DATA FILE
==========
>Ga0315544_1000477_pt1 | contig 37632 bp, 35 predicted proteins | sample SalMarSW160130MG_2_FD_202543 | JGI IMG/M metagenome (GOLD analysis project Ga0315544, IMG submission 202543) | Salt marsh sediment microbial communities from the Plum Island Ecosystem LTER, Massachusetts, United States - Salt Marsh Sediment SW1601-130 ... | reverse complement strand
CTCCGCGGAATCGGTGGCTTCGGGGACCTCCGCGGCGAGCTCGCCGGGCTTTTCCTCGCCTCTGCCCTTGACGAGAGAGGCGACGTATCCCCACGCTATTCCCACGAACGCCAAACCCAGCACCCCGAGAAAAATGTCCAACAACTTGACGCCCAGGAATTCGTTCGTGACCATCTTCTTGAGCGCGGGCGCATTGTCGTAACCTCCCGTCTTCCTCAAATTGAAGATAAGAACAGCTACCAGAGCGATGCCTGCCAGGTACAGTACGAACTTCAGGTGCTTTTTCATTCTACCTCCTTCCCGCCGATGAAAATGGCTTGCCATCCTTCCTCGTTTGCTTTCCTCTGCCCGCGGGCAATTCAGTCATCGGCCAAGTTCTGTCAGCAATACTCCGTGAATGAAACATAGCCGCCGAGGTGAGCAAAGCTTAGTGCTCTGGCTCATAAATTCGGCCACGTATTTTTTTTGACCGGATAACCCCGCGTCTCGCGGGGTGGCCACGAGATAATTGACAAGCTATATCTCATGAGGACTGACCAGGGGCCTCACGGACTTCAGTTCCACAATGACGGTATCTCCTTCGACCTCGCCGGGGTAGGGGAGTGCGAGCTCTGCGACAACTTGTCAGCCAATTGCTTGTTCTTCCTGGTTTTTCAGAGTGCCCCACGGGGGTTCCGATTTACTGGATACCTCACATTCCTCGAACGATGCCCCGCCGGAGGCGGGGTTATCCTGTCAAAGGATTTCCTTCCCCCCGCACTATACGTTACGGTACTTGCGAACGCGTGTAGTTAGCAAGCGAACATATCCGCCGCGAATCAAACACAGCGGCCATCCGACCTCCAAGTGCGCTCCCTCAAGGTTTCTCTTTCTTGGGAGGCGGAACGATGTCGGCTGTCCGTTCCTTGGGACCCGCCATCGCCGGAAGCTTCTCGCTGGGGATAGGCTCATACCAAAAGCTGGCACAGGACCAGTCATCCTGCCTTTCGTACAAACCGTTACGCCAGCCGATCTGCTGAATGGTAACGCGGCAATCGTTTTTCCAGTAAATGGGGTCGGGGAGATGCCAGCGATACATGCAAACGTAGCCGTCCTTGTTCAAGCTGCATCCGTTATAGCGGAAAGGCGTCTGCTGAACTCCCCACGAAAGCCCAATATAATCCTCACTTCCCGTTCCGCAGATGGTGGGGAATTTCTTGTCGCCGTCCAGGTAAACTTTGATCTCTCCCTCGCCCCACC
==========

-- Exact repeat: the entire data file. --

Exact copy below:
>Ga0315544_1000477_pt1 | contig 37632 bp, 35 predicted proteins | sample SalMarSW160130MG_2_FD_202543 | JGI IMG/M metagenome (GOLD analysis project Ga0315544, IMG submission 202543) | Salt marsh sediment microbial communities from the Plum Island Ecosystem LTER, Massachusetts, United States - Salt Marsh Sediment SW1601-130 ... | reverse complement strand
CTCCGCGGAATCGGTGGCTTCGGGGACCTCCGCGGCGAGCTCGCCGGGCTTTTCCTCGCCTCTGCCCTTGACGAGAGAGGCGACGTATCCCCACGCTATTCCCACGAACGCCAAACCCAGCACCCCGAGAAAAATGTCCAACAACTTGACGCCCAGGAATTCGTTCGTGACCATCTTCTTGAGCGCGGGCGCATTGTCGTAACCTCCCGTCTTCCTCAAATTGAAGATAAGAACAGCTACCAGAGCGATGCCTGCCAGGTACAGTACGAACTTCAGGTGCTTTTTCATTCTACCTCCTTCCCGCCGATGAAAATGGCTTGCCATCCTTCCTCGTTTGCTTTCCTCTGCCCGCGGGCAATTCAGTCATCGGCCAAGTTCTGTCAGCAATACTCCGTGAATGAAACATAGCCGCCGAGGTGAGCAAAGCTTAGTGCTCTGGCTCATAAATTCGGCCACGTATTTTTTTTGACCGGATAACCCCGCGTCTCGCGGGGTGGCCACGAGATAATTGACAAGCTATATCTCATGAGGACTGACCAGGGGCCTCACGGACTTCAGTTCCACAATGACGGTATCTCCTTCGACCTCGCCGGGGTAGGGGAGTGCGAGCTCTGCGACAACTTGTCAGCCAATTGCTTGTTCTTCCTGGTTTTTCAGAGTGCCCCACGGGGGTTCCGATTTACTGGATACCTCACATTCCTCGAACGATGCCCCGCCGGAGGCGGGGTTATCCTGTCAAAGGATTTCCTTCCCCCCGCACTATACGTTACGGTACTTGCGAACGCGTGTAGTTAGCAAGCGAACATATCCGCCGCGAATCAAACACAGCGGCCATCCGACCTCCAAGTGCGCTCCCTCAAGGTTTCTCTTTCTTGGGAGGCGGAACGATGTCGGCTGTCCGTTCCTTGGGACCCGCCATCGCCGGAAGCTTCTCGCTGGGGATAGGCTCATACCAAAAGCTGGCACAGGACCAGTCATCCTGCCTTTCGTACAAACCGTTACGCCAGCCGATCTGCTGAATGGTAACGCGGCAATCGTTTTTCCAGTAAATGGGGTCGGGGAGATGCCAGCGATACATGCAAACGTAGCCGTCCTTGTTCAAGCTGCATCCGTTATAGCGGAAAGGCGTCTGCTGAACTCCCCACGAAAGCCCAATATAATCCTCACTTCCCGTTCCGCAGATGGTGGGGAATTTCTTGTCGCCGTCCAGGTAAACTTTGATCTCTCCCTCGCCCCACC